Ombudsman wants Arroyo rearrested | Inquirer News

Ombudsman wants Arroyo rearrested

FEELING FANCY FREE Former President and now Pampanga Rep. Gloria Macapagal-Arroyo waves to her supporters outside the gate of La Vista subdivision in Quezon City, where she lives. A Pasay City judge has allowed her to post a P1-million bail for her temporary release in connection with the electoral sabotage case filed against her. JOAN BONDOC

The Office of the Ombudsman wants Gloria Macapagal-Arroyo rearrested in connection with a plunder case even as the Commission on Elections (Comelec) and the Department of Justice (DOJ) appeal the bail for electoral sabotage that the Pasay City Regional Trial Court granted her on Wednesday.


Ombudsman’s Special Prosecutor Diosdado Calonge on Thursday asked the Sandiganbayan to immediately issue a warrant of arrest against Arroyo in connection with the nonbailable offense of plunder it had filed against her.


Calonge made the motion in open court, citing the “risk of flight” on the part of the former President and now Pampanga representative.

His motion came despite a hold-departure order issued by the Sandiganbayan’s First Division, which is trying the plunder case and an urgent motion by Arroyo’s counsels to suspend the proceedings and any further action on the plunder information filed by the Ombudsman.

Dismayed by the grant of bail to his predecessor, President Benigno Aquino himself is pinning his hopes on the plunder case to get Arroyo detained anew.


“Well, there is still the case pending in the Sandiganbayan. Plunder  is not bailable. So we’re waiting for the decision of the Sandiganbayan,” Mr. Aquino said when asked about the options left for the government to bring her back to jail and stop her from fleeing the country.

Mr. Aquino was referring to the plunder charges filed by the Ombudsman against Arroyo, and former officials of the Philippine Charity Sweepstakes Office (PCSO) and Commission on Audit (COA) over the alleged misuse of P366 million in PCSO funds.

Calonge said a hold-departure order was no guarantee that Arroyo would not leave the country because she could ask the court, through a motion, to be allowed to travel.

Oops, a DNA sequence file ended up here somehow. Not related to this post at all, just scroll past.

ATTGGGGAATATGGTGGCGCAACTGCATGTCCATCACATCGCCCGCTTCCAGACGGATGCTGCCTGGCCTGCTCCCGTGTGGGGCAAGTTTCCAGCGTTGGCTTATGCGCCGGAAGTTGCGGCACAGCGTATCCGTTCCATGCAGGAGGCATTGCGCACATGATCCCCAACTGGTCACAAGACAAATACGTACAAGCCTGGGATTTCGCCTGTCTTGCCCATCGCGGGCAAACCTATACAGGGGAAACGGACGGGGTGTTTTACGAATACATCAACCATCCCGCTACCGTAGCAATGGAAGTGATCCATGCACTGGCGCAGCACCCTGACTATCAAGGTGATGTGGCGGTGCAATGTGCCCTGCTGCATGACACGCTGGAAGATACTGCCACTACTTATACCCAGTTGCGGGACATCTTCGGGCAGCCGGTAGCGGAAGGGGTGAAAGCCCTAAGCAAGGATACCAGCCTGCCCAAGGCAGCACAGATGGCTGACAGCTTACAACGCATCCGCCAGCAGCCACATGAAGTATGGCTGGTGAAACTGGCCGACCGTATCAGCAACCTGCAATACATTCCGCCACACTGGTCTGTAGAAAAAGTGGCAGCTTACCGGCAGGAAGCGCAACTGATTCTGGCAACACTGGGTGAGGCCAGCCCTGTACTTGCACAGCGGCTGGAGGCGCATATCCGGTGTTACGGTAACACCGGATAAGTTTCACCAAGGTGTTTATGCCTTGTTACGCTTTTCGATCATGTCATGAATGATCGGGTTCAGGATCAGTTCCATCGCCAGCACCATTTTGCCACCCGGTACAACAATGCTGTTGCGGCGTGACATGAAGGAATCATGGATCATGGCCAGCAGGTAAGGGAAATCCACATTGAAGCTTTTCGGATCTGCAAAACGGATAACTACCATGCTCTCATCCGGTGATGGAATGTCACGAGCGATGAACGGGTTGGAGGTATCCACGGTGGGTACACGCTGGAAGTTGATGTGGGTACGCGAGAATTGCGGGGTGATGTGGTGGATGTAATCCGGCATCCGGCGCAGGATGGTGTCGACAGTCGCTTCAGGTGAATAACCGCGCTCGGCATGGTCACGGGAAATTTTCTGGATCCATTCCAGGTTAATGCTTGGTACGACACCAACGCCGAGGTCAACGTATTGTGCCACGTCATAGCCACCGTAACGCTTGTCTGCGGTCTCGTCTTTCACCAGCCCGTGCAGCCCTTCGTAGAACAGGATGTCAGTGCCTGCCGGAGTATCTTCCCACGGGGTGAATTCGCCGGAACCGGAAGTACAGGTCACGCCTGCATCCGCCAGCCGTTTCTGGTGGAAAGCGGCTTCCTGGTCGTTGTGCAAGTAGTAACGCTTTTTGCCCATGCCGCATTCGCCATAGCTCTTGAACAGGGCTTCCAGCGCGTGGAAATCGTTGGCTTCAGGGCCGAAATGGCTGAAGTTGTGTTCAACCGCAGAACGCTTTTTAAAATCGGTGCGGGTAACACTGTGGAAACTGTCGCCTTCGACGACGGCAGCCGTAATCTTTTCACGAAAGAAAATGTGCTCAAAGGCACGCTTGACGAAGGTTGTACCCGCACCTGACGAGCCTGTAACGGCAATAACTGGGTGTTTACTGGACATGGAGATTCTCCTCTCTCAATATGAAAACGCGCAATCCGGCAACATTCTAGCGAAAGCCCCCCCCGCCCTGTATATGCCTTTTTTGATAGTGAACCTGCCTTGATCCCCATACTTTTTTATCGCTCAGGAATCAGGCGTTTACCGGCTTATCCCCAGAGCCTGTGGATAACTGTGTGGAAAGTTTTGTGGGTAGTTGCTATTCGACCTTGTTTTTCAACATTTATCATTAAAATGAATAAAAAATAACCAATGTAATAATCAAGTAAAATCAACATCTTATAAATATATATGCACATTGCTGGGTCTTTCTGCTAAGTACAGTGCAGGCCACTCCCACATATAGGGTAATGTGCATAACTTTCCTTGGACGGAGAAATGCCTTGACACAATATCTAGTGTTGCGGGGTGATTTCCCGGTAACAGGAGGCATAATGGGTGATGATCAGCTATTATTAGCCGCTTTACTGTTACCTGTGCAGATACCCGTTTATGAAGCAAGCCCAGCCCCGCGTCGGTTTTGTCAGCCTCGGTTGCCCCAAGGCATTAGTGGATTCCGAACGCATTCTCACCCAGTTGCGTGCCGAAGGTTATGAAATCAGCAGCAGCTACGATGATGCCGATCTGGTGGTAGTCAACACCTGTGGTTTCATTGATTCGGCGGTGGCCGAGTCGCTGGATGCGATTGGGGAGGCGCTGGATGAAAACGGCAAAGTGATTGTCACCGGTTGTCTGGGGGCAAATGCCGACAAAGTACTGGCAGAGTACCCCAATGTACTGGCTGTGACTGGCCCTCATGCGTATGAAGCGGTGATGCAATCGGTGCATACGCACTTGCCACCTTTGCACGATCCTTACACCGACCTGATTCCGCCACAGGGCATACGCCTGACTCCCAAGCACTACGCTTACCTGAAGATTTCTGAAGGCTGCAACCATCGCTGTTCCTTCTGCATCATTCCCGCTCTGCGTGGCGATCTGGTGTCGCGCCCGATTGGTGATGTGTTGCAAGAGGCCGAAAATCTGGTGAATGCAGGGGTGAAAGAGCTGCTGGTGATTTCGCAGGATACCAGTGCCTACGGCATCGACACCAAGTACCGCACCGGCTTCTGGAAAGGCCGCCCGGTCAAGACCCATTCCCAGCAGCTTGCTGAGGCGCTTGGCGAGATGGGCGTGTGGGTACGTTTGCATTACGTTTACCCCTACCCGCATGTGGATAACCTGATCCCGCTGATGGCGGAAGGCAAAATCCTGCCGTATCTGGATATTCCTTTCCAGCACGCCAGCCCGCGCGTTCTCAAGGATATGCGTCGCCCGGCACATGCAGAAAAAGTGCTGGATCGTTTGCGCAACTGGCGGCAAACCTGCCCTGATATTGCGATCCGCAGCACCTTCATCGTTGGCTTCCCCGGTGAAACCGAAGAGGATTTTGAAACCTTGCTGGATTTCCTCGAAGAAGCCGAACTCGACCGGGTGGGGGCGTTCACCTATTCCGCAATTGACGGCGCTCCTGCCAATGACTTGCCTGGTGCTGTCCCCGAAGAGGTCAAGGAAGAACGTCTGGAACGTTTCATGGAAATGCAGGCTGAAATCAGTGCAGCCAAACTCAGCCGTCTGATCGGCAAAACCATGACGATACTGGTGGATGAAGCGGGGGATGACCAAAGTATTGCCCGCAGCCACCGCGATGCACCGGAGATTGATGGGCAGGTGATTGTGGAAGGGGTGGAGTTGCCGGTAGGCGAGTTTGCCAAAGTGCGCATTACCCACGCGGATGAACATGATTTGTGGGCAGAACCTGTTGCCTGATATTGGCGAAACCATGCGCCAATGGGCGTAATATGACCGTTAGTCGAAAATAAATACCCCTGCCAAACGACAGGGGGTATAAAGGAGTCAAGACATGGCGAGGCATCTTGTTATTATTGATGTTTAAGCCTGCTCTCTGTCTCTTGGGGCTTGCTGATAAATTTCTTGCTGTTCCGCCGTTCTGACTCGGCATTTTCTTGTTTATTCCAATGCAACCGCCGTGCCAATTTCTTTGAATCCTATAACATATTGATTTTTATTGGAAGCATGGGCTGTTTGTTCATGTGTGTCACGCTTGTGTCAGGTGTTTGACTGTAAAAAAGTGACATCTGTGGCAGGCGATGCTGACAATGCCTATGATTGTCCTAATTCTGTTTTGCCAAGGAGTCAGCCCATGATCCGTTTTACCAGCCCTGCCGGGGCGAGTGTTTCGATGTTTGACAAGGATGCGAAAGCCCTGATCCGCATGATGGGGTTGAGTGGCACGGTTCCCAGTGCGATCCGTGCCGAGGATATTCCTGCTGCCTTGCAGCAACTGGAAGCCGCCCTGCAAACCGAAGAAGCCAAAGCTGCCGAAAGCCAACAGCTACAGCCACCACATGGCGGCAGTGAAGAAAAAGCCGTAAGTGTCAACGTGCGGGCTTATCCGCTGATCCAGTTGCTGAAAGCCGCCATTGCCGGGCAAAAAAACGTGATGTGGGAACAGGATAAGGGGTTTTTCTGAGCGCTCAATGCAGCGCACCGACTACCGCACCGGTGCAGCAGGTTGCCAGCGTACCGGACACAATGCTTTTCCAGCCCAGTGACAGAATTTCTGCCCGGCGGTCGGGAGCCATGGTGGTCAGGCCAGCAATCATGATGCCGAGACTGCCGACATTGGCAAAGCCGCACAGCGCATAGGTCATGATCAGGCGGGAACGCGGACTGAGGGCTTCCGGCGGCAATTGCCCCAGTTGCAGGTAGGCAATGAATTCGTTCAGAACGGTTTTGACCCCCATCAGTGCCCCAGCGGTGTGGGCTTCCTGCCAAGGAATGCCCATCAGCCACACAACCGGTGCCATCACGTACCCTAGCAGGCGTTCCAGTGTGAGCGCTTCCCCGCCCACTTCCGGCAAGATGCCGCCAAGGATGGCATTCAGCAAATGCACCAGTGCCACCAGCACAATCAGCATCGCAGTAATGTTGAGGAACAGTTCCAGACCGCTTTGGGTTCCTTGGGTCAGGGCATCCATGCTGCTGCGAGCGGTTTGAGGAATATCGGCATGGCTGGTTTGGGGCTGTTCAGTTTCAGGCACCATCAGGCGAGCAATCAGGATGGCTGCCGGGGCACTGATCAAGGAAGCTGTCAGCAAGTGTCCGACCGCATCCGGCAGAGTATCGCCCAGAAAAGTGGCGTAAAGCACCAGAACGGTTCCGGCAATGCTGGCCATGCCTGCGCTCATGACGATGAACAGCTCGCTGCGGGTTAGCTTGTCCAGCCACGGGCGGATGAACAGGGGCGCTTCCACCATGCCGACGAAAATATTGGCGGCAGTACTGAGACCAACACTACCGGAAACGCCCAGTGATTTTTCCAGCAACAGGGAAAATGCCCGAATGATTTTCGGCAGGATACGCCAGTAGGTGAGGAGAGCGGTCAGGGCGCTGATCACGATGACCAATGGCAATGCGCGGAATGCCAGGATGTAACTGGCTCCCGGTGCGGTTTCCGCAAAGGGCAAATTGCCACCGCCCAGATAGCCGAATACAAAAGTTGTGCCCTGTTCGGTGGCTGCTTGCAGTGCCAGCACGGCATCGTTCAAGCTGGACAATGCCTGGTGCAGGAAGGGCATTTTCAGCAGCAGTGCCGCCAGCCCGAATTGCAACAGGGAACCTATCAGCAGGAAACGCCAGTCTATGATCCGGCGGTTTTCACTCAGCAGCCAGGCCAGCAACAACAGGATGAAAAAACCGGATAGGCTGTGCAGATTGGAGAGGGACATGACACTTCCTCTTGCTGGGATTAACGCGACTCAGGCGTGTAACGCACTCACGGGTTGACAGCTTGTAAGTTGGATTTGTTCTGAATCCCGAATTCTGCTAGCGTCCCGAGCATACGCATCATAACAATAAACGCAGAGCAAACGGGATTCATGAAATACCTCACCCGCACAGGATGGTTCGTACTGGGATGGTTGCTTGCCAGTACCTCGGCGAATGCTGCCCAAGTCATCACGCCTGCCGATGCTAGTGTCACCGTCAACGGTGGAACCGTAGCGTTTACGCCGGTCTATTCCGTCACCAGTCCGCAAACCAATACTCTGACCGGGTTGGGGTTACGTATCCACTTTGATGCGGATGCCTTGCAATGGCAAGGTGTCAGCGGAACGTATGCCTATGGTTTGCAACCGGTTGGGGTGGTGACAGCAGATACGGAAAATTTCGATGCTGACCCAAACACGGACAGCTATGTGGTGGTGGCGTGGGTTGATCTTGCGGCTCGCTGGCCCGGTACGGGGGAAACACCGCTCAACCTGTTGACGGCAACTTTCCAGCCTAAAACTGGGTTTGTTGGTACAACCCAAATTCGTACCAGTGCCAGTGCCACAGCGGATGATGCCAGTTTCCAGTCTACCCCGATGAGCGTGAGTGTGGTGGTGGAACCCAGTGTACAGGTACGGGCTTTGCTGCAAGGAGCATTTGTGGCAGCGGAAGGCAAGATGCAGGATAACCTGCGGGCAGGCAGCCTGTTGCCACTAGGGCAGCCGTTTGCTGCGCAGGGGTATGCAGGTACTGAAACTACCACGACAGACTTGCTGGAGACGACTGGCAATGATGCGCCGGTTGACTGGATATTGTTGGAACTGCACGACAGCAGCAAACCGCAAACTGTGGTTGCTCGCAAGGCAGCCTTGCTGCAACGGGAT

“That she can file, and in ordinary cases, the motion to be allowed to travel is generally granted by the court,” Calonge said.

But lawyer Anacleto Diaz, lead counsel for Arroyo, said it was premature for public prosecutors to ask for a warrant of arrest when the resolution of the Ombudsman charging the accused was not yet final and executory.

He said counsels of the accused were still entitled to file their respective motions for reconsideration before it within five days.

Diaz said his client received the plunder information on July 20 and thereafter filed a corresponding motion for reconsideration on July 25, well within the prescribed five-day period.

“So how can a warrant of arrest be issued when this incident is still pending resolution by the Ombudsman?” he asked.

On July 16, the Ombudsman filed the information finding probable cause to indict Arroyo, and eight former officials of the PCSO and the COA on charges of diverting PCSO operating funds to “fictitious” expenses in confidential or intelligence funds.

Included in the plunder charge were former PCSO Chairman Sergio Valencia, former General Manager and Vice Chair Rosario Uriarte, ex-PCSO board directors Manuel Morato, Jose Taruc, Raymundo Roquero and Ma. Fatima Valdez, former COA Chairman Reynaldo Villar, and Nilda Paras, the head of intelligence/confidential fund of COA and Anti-Fraud Unit.

No-show at hearing

All the accused did not show up at the first hearing Thursday, but their respective lawyers entered their appearances and were unanimous in asking the court to suspend the proceedings on the ground that it was premature to hear the case as the preliminary investigation had not been completed by the Ombudsman.

A day after Arroyo posted bail and walked out of a detention facility, Mr. Aquino raised a point of technicality in the ruling of Pasay City Judge Jesus Mupas.

‘Impossible’ criterion

The President said Mupas appeared to have set an “impossible” criterion by demanding a corroborating testimony in the case against Arroyo from the alleged three key players: Arroyo herself, then Maguindanao Governor Andal Ampatuan Sr. and then Maguindanao Administrator Norie Unas.